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Pensions Report in later life

October 2004 

 

PENSIONS REPORT: LATERLIFE SUMS UP

The publication of the first part of the Pensions Commission report by Adair Turner has received wide comment from the media. And so it should: our future prosperity is at stake.
As has been known for some time, we have a looming problem: an ageing population, state pension in decline, too few people saving for their old age. And the recent failures of various private pension schemes have offered even less reason to save.
The predictions are not good. Without some kind of pension reform, many people will be living in poverty in later life. With 12 million people not saving enough for their retirement, we could be seeing this happen in about ten years time, and almost certainly in twenty years time.

The new report advocates that we:

• Take later retirement
• Pay higher taxes
• Put more money into private pensions

 

Means testing is confusing and inefficient:

The report criticised the complexity of means testing for pensioners. Many MPs want to abolish this. But there’s an argument that means testing actually helps the poorest pensioners, ensuring that they receive more money than the better-off. If your thinking tends to the ‘undeserving poor’ viewpoint, you could object to this. But many poor pensioners are women or those on wages too low for them to save. If, as the report hints, it might call for compulsory saving in the final part of the report, due next year, then surely there must be some kind of means testing for this.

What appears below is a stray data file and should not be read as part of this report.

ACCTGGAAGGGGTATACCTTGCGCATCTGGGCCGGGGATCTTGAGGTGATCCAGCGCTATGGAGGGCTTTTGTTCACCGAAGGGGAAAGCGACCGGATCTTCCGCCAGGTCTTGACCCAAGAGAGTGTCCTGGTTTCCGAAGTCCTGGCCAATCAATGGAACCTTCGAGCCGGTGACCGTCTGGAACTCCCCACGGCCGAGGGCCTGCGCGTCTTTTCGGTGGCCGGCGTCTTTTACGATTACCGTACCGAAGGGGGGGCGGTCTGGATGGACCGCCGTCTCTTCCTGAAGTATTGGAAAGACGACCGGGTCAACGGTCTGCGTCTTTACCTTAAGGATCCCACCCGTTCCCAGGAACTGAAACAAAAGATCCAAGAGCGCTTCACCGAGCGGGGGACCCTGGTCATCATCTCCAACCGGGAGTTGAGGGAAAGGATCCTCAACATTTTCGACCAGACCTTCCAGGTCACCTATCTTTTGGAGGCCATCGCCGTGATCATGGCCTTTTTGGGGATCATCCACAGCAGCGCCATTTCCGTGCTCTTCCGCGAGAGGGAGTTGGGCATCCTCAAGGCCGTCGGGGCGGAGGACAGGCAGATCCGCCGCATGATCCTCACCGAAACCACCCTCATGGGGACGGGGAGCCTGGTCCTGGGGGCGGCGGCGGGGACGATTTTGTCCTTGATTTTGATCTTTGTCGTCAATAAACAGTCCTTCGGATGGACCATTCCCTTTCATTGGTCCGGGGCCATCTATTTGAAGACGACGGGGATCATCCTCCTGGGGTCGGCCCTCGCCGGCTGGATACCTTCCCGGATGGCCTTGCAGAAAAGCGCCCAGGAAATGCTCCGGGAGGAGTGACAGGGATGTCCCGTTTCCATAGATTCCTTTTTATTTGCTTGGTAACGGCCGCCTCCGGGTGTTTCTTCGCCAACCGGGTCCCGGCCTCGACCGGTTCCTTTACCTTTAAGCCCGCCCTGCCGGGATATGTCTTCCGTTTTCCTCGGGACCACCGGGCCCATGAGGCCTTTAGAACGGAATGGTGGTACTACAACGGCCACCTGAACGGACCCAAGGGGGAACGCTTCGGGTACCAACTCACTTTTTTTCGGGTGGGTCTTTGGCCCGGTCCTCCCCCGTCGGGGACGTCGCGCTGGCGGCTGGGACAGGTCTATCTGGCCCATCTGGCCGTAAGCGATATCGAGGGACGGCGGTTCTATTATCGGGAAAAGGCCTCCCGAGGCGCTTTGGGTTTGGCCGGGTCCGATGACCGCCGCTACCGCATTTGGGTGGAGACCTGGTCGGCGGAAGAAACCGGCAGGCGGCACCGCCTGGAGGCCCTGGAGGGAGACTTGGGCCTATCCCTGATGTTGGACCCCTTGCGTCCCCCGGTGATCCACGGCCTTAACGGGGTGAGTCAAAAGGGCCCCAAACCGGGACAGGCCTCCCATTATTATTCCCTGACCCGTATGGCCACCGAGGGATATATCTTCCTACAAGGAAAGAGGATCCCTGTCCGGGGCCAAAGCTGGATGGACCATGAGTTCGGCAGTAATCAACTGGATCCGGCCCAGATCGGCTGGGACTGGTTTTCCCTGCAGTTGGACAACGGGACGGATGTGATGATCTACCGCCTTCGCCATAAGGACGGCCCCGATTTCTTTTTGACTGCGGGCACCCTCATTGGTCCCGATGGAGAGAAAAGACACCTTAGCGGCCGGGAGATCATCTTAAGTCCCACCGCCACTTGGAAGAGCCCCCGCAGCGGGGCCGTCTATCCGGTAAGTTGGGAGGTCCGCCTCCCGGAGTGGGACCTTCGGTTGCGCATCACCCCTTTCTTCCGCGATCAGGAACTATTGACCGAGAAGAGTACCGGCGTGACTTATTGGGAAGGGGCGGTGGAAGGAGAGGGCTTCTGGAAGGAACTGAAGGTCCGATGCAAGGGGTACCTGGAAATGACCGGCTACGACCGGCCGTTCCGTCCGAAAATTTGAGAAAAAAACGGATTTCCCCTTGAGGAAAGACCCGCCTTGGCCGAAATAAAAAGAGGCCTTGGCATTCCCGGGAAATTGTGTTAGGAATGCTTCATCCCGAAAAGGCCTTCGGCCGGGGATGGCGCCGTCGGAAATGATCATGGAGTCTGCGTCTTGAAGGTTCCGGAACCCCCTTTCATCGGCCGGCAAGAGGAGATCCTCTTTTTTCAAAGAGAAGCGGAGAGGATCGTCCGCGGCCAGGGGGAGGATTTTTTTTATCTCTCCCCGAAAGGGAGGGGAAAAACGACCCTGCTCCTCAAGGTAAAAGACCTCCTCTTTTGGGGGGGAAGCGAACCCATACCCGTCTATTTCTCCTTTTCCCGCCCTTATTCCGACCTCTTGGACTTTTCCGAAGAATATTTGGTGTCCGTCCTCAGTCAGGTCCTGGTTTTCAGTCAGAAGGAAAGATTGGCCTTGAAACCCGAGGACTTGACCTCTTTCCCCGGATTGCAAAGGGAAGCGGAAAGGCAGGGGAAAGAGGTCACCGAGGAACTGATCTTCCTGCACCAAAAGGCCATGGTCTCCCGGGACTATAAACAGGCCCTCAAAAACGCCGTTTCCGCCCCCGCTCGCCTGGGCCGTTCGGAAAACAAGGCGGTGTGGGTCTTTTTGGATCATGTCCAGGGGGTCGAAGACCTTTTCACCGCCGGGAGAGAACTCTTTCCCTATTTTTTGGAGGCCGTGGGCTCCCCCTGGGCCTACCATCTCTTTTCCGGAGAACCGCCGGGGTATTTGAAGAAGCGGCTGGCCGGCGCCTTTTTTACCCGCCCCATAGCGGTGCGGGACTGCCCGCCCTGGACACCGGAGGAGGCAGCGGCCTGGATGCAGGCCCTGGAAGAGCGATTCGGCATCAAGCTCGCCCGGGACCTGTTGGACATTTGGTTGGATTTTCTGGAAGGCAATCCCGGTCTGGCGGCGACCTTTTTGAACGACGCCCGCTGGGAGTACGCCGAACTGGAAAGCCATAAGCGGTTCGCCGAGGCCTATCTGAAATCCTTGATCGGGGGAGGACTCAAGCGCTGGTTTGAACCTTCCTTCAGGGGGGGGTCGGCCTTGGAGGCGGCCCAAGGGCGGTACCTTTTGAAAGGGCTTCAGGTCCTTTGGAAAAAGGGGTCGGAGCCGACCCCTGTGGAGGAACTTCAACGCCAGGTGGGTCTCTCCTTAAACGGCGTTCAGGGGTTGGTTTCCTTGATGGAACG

What the unions want:

Compulsory contributions from employers, the link between earnings and the state pension to be restored, employees to pay into schemes at about half the rate of employers. And a rise in state pensions.

How do other countries manage the pension issue?

In Australia, a country that reformed its pension policy twelve years ago, there are compulsory employer contributions, tax incentives for employees who join company schemes, tax concessions for the self-employed to encourage them to join schemes too. In the US, there are major tax incentives to save for pensions, higher earners supporting lower earners, but very very few of the social services that we have in the UK.

Help the Aged is severely critical of the Government:

A statement from Help the Aged reads: ‘The interim report of the Pensions Commission is a damning critique of how we have all put pensions on the back burner, and tells a worrying tale of the likely consequences of this neglect .
‘Governments, employers and individuals have all neglected pensions and sought to pin the responsibility on others. But all will have to take action if the problems identified by Adair Turner's team are to be addressed…The alternative is a growing population of unhappy pensioners surviving at subsistence levels, complaining about their dashed expectations of retirement, and sustained by an escalating bill for means-tested benefits.’
 

 

 

laterlife interest

The above article is part of the features section of laterlife.com called laterlife interest. laterlife interest contains a variety of articles of interest for visitors to laterlife.com written by a number of experienced and new journalists.

It includes both one off articles and also regular columns of a more specialist nature such as healthwise, reports from the REACH files, and a beauty section called looking good in later life.

Also don't forget to take a look at our regular IT question and answer section called YoucandoIT by IT trainer and author Jackie Sherman.

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